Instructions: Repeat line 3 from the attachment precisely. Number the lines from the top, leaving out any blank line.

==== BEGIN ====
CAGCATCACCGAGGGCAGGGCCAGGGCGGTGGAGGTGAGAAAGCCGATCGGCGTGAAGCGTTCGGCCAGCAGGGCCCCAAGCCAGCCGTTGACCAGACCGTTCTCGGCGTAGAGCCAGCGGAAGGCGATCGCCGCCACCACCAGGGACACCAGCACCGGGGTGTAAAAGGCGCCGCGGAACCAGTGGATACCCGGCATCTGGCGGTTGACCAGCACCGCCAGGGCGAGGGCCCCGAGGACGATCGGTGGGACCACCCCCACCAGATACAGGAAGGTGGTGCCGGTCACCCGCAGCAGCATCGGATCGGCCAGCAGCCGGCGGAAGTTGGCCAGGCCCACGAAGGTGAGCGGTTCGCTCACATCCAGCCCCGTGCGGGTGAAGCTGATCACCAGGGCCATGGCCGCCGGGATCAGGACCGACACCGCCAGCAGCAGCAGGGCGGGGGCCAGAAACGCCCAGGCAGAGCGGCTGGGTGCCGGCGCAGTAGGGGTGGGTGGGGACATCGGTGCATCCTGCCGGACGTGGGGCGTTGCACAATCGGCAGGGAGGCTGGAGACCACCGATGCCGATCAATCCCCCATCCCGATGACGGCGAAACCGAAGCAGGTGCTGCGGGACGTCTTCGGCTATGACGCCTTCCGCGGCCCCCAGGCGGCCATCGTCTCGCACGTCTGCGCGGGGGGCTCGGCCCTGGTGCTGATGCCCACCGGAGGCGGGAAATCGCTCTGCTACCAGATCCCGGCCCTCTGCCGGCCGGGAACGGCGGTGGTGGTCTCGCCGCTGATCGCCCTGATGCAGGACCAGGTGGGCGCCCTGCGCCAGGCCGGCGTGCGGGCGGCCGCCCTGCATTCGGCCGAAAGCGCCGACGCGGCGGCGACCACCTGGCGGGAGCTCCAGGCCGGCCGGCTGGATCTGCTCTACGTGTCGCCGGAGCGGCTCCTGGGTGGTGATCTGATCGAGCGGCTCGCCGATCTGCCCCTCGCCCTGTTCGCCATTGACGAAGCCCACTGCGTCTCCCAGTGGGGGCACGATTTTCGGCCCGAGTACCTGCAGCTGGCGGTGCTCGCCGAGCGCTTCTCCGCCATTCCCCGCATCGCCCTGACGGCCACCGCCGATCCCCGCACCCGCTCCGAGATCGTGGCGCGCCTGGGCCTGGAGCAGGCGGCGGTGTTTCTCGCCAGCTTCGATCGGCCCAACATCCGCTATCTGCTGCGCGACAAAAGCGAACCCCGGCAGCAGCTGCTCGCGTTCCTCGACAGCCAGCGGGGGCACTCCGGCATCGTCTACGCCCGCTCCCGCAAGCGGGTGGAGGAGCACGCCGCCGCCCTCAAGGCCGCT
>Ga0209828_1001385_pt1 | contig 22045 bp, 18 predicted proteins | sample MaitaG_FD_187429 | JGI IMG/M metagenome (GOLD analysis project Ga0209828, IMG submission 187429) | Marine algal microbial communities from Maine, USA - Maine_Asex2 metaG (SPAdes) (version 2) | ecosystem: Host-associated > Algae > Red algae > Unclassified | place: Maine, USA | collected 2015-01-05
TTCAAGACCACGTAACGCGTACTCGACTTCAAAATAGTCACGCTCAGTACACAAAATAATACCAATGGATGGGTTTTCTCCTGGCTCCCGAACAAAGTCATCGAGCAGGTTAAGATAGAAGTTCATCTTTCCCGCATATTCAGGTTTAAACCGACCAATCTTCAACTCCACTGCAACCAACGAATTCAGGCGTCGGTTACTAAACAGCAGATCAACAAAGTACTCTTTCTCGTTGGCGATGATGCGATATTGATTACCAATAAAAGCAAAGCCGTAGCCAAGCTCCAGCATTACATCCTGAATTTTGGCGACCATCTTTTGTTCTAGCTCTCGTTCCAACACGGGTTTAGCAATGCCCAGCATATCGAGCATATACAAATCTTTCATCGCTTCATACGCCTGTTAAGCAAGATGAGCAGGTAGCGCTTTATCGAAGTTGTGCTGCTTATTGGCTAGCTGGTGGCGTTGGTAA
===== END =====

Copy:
TTCAAGACCACGTAACGCGTACTCGACTTCAAAATAGTCACGCTCAGTACACAAAATAATACCAATGGATGGGTTTTCTCCTGGCTCCCGAACAAAGTCATCGAGCAGGTTAAGATAGAAGTTCATCTTTCCCGCATATTCAGGTTTAAACCGACCAATCTTCAACTCCACTGCAACCAACGAATTCAGGCGTCGGTTACTAAACAGCAGATCAACAAAGTACTCTTTCTCGTTGGCGATGATGCGATATTGATTACCAATAAAAGCAAAGCCGTAGCCAAGCTCCAGCATTACATCCTGAATTTTGGCGACCATCTTTTGTTCTAGCTCTCGTTCCAACACGGGTTTAGCAATGCCCAGCATATCGAGCATATACAAATCTTTCATCGCTTCATACGCCTGTTAAGCAAGATGAGCAGGTAGCGCTTTATCGAAGTTGTGCTGCTTATTGGCTAGCTGGTGGCGTTGGTAA